Removal of synthetic azo dye using bimetallic nickel-iron nanoparticles

Shelby L. Foster, Katie Estoque, Michael Voecks, Nikki Rentz, Lauren F. Greenlee

Research output: Contribution to journalArticlepeer-review

16 Scopus citations

Abstract

Bimetallic nanoparticles comprised of iron (Fe) and nickel (Ni) were investigated for the removal of an azo dye contaminant in water. Morphology (core shell and alloy) and metal molar ratio (Ni2Fe10, Ni5Fe10, and Ni10Fe10) were tested as key nanoparticle properties. The shelf life of the nanoparticles was tested over a 3-week period, and the effect of initial nanoparticle concentration on dye removal was evaluated. The highest initial nanoparticle concentration (1000 mg/L) showed consistent Orange G removal and the greatest extent of dye removal, as compared to the other tested concentrations (i.e., 750 mg/L, 500 mg/L, and 250 mg/L) for the same nanoparticle morphology and metal molar ratio. The metal molar ratio significantly affected the performance of the core shell morphology, where overall dye removal was found to be 66%, 89%, and 98% with an increasing molar ratio (Ni2Fe10 → Ni5Fe10 → Ni10Fe10). In contrast, the overall removal of the dye for all molar ratios of the alloy nanoparticles only resulted in a variability of ±0.005%. When stored in water for 3 weeks, core shell nanoparticles lost reactivity with an average > 17% loss in removal with each passing week. However, the alloy nanoparticles were able to continually remove Orange G from solution after 3 weeks of storage to ~97% when used at a starting nanoparticle concentration of 1000 mg/L. Overall, the Ni2Fe10, Ni5Fe10, and Ni10Fe10 alloy nanoparticles with a starting nanoparticle concentration of 1000 mg/L resulted in the greatest dye removal of 97%, 99%, and 98%, respectively. Kinetic rate models were used to analyze dye removal rate constants as a function of nanoparticle properties. Kinetic rate models were seen to differ from core shell (first-order kinetics) to alloy morphology (second-order kinetics). Alloy nanoparticles resulted in as high as X kinetic rate constant, and core shell nanoparticles resulted in as high as XX kinetic rate constant. Metal leaching from the nanoparticles was investigated; alloy nanoparticles resulted in leaching of 3% Fe and 5% Ni which is similar to core shell leaching of 3.2% Fe and 4.3% Ni from the Fe10Ni10 nanoparticles.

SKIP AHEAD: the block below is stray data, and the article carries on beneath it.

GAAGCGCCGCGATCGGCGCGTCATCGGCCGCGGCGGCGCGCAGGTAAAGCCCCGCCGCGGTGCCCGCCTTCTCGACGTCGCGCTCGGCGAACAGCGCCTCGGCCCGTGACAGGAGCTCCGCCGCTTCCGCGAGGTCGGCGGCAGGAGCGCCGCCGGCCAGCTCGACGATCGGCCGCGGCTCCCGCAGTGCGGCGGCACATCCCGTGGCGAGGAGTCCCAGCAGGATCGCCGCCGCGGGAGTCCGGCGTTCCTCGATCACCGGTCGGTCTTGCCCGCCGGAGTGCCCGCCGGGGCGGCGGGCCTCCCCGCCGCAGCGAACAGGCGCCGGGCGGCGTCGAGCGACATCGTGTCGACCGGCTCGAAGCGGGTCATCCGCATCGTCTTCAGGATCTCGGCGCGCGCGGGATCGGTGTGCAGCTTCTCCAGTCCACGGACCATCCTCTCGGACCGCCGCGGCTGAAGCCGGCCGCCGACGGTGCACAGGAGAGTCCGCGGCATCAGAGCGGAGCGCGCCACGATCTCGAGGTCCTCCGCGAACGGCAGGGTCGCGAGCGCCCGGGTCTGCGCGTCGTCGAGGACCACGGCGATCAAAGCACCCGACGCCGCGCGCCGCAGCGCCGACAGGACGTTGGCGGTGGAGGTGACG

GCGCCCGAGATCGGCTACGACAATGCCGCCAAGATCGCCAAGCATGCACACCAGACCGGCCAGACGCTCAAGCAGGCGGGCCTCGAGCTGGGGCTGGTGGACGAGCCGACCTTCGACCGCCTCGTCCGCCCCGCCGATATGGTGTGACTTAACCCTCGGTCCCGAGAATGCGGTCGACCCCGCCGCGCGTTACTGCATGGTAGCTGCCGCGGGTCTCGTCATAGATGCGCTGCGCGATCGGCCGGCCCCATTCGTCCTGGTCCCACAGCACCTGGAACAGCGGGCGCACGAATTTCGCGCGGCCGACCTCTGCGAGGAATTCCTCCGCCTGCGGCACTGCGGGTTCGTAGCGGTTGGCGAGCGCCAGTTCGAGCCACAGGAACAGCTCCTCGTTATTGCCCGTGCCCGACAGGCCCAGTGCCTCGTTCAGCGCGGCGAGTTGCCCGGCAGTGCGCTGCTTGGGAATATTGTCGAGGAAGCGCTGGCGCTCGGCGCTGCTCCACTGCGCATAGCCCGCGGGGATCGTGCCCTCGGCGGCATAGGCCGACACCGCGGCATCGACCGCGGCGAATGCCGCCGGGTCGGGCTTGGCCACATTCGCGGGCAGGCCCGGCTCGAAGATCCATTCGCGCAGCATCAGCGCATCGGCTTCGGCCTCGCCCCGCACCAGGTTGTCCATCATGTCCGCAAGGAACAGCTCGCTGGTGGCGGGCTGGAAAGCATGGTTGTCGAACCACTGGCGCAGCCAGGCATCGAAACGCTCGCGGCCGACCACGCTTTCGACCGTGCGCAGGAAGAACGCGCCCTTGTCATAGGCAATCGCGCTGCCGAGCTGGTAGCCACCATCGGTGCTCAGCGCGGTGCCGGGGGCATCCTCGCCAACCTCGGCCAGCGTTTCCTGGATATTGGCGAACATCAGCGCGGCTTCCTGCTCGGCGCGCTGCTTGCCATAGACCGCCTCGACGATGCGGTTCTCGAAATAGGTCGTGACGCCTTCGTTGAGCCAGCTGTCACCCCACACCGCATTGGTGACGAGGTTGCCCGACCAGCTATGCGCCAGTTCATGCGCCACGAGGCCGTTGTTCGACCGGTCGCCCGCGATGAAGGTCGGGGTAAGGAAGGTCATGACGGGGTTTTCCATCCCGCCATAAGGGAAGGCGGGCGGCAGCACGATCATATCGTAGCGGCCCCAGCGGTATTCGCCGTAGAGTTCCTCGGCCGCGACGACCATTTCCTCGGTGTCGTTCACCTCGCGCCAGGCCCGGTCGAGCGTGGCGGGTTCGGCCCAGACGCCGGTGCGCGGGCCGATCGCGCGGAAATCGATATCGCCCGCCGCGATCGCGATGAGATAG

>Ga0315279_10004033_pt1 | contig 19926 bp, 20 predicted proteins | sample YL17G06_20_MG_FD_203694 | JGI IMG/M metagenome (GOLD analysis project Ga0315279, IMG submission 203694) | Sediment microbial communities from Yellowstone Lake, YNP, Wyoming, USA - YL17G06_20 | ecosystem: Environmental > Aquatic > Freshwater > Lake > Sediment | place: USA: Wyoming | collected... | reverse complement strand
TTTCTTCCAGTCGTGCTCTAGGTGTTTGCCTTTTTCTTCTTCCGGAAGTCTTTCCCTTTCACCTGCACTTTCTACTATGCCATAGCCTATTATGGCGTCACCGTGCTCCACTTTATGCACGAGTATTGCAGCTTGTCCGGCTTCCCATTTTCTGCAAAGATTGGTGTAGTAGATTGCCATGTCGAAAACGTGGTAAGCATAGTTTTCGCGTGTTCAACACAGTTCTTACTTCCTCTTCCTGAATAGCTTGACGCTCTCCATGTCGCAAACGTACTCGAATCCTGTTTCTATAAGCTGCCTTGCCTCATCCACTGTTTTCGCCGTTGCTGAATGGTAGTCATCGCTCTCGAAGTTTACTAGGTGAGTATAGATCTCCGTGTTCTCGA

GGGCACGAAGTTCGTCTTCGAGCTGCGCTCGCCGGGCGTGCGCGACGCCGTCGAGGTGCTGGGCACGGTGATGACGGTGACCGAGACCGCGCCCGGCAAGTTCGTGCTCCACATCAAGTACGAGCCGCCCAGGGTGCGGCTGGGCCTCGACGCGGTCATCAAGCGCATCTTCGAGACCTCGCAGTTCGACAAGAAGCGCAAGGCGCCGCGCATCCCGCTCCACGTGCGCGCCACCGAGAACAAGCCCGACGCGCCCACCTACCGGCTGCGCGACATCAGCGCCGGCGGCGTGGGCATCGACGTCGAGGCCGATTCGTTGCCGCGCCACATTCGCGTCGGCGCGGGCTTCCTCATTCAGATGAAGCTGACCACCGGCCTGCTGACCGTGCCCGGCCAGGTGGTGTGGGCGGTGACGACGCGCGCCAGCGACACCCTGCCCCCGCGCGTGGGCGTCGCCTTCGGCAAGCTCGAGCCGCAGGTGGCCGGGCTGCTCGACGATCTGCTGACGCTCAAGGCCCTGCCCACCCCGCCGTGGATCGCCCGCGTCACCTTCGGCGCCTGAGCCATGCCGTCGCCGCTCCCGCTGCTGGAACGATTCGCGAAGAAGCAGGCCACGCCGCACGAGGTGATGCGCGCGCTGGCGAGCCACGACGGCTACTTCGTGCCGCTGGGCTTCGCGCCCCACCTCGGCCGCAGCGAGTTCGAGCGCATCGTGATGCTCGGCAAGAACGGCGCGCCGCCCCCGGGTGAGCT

Original languageEnglish (US)
Article number9807605
JournalJournal of Nanomaterials
Volume2019
DOIs
StatePublished - 2019

All Science Journal Classification (ASJC) codes

  • Materials Science(all)

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